Life, death as lessons for children

Family Matters

March 28, 2004|By Heather L. Goddard | Heather L. Goddard,Sun Staff

Jonathon Scott Fuqua, an award-winning children's book author who lives in Baltimore, will discuss his new novel, The Willoughby Spit Wonder, Thursday at a fund-raiser for the Woman's Industrial Exchange.

The Willoughby Spit Wonder (Candlewick Press, $15.99), Fuqua's third novel for young readers, is set in 1953 in the Chesapeake region of Virginia. Carter Johnson thinks if he swims across the entire bay through a hurricane, then maybe his dying father will be inspired to beat death as well.

The book is filled with water fights, sibling rivalry, carnivals and pranks on the beach. Carter's wild imagination invents alien invasions from thunderstorms, and he could swear his ankles were about to sprout wings to help him fly.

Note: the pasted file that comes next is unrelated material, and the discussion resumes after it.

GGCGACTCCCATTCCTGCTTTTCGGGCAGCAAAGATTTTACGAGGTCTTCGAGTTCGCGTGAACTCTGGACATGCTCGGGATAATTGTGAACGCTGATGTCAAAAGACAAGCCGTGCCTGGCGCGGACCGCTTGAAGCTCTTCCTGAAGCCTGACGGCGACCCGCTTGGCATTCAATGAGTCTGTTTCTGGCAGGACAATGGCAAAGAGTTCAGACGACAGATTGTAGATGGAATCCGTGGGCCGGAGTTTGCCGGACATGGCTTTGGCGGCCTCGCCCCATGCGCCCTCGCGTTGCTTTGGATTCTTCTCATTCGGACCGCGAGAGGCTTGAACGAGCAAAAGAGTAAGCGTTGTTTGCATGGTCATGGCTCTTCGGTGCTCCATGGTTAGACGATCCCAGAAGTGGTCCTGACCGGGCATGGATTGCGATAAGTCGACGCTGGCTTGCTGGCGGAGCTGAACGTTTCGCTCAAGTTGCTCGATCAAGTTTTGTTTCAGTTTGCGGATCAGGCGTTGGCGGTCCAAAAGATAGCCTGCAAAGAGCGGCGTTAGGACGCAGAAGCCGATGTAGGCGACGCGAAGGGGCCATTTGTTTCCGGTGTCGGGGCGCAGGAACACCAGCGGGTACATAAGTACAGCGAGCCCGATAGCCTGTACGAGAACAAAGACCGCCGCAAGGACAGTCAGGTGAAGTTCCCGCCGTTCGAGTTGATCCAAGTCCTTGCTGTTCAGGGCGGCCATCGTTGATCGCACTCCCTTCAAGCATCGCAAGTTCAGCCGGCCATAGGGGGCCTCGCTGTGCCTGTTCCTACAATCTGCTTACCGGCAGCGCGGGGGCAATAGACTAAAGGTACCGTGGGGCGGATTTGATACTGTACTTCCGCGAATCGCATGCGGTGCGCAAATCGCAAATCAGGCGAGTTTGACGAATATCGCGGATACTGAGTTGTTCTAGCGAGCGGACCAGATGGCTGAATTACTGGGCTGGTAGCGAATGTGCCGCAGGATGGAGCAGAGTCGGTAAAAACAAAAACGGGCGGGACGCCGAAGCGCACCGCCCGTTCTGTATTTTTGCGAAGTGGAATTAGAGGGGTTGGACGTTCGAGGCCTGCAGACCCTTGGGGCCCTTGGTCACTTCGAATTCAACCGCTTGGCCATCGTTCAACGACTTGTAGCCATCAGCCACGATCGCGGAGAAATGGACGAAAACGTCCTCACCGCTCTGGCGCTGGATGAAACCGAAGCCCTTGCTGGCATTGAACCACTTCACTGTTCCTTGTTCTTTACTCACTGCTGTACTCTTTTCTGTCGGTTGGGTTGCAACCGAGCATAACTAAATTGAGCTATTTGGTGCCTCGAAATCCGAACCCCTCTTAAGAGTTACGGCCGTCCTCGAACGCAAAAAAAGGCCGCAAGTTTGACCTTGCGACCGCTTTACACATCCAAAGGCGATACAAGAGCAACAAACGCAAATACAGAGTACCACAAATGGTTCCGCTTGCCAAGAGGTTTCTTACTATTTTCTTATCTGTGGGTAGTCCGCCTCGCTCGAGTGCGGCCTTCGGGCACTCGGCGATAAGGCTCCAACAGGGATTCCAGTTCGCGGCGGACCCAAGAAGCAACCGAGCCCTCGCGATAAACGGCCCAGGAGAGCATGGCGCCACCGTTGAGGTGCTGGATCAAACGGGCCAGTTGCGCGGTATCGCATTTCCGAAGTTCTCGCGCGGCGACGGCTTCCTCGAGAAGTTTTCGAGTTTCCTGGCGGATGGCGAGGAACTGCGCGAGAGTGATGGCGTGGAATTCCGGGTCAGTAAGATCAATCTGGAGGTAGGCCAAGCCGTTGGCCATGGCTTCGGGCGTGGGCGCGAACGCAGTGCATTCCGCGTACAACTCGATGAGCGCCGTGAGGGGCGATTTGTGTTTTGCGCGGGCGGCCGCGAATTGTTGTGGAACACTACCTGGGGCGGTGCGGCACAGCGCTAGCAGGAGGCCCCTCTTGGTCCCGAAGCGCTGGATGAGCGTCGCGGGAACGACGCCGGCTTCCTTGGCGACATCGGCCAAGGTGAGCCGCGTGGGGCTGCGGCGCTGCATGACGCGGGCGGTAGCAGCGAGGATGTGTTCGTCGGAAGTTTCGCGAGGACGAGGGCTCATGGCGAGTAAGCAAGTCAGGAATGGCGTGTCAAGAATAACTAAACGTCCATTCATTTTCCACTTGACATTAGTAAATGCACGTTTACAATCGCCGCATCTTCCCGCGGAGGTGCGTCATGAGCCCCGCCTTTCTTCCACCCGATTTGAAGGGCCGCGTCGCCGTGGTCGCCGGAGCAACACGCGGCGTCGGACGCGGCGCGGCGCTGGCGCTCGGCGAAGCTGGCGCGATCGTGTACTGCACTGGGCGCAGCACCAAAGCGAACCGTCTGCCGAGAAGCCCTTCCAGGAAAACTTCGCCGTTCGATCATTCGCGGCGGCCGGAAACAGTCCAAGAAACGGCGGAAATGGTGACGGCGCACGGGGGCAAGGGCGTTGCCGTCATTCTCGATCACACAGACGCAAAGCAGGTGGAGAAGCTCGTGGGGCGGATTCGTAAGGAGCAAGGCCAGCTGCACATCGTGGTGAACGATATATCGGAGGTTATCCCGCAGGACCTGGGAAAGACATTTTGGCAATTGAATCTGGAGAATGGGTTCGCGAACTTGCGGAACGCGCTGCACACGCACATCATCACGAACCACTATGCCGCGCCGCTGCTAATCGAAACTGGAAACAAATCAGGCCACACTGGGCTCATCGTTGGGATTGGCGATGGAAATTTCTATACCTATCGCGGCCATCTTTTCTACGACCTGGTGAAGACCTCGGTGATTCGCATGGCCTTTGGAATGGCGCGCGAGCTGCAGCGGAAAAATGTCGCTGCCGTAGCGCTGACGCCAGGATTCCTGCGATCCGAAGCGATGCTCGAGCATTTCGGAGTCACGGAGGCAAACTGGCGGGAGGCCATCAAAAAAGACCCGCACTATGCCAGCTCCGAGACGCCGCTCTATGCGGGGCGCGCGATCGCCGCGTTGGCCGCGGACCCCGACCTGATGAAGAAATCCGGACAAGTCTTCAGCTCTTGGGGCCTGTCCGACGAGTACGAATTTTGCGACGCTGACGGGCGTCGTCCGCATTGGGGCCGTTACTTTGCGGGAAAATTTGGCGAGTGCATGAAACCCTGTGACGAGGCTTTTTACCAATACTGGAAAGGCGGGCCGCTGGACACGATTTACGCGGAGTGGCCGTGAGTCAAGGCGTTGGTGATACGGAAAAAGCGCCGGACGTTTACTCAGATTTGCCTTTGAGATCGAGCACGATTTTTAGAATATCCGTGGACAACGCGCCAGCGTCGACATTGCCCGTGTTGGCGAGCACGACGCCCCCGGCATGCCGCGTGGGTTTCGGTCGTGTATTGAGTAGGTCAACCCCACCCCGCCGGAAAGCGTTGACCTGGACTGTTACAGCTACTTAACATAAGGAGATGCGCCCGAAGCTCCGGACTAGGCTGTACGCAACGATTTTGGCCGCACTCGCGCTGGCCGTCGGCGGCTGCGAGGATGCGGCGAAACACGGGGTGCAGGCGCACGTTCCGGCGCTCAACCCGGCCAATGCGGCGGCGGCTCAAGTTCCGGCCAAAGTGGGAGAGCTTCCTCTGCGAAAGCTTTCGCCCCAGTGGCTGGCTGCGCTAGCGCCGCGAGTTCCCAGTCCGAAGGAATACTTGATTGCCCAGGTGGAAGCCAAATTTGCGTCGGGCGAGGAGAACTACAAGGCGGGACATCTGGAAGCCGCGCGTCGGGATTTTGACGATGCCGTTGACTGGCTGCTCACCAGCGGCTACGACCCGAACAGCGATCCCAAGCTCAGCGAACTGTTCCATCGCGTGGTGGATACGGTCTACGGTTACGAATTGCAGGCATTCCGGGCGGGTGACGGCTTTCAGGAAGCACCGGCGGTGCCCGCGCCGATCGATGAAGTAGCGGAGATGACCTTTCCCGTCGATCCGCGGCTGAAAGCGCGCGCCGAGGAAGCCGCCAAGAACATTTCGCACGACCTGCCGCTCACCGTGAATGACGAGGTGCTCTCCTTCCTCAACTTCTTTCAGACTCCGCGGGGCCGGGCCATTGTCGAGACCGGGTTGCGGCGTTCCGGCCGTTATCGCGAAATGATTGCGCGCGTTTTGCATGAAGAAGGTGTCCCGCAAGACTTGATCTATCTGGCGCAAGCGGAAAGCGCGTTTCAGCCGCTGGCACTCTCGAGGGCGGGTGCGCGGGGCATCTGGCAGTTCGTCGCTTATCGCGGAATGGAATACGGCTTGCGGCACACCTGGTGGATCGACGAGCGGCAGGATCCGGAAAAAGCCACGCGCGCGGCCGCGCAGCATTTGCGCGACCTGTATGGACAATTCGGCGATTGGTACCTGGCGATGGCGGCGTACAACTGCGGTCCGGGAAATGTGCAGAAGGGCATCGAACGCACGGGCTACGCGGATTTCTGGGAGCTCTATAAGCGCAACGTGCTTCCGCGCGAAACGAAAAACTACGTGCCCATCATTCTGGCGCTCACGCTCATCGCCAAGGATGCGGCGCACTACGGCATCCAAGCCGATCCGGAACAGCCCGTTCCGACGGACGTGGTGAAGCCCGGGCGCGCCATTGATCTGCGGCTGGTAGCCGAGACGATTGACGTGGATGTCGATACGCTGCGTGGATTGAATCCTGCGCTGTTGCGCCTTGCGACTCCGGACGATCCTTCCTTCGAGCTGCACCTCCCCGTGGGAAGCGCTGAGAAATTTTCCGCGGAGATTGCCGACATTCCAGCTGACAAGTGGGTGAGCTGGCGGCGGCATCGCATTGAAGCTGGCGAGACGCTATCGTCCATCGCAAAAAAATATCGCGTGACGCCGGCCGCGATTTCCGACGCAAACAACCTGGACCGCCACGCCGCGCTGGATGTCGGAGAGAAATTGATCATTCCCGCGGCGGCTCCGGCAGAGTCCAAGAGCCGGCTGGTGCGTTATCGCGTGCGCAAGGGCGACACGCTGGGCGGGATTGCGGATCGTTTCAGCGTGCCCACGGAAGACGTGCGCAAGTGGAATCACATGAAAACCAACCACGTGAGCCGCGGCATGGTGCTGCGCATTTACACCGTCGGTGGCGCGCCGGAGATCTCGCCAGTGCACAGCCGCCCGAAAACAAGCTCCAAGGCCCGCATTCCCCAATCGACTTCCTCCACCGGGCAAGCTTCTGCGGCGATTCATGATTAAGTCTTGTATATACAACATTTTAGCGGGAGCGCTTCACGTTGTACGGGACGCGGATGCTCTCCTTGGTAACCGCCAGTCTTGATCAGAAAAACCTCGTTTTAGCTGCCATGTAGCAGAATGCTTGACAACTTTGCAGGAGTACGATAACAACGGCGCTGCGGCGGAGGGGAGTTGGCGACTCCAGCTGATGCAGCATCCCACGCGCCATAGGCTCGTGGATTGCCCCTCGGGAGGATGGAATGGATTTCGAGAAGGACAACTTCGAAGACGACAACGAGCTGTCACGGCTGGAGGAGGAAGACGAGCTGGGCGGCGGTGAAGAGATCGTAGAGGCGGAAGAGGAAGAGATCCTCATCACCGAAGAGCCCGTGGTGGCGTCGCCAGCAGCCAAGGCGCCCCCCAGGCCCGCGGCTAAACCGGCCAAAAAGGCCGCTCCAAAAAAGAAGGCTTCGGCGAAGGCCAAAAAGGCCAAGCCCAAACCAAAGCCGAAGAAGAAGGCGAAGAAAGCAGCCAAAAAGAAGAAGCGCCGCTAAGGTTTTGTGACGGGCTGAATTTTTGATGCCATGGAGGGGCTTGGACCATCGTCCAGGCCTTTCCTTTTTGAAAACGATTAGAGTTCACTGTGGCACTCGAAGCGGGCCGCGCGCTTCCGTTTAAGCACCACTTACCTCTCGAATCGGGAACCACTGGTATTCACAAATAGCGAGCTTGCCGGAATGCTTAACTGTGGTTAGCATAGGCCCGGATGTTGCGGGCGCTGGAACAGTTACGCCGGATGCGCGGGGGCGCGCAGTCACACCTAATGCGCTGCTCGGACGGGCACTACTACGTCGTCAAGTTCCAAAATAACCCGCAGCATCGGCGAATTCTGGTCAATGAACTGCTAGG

Fuqua drew from the death of a friend to portray the tenacious and good-humored Mr. Johnson, Carter's father. The friend "maintained a spirit of life throughout the dying process," Fuqua says. "He had such powerful good intentions for the family he left behind." Mr. Johnson conveys the same attitude when he tells Carter: "What I've been trying to do is make it so that when I am gone, you're glad that I lived more than sad that I died."

In the spirit of the 1950s setting, Fuqua's characters are affected by the Korean War and the fear of communism. As Carter stays up at night worrying about his dad, planes from nearby Fort Wool whoosh by his window and cause fears of bombings and communist invaders.

Fuqua will speak at the Woman's Industrial Exchange, 333 N. Charles St., from noon to 1 p.m. Thursday, The cost is $15 and includes a light lunch. Reservations are required. Call 410-685-4388.

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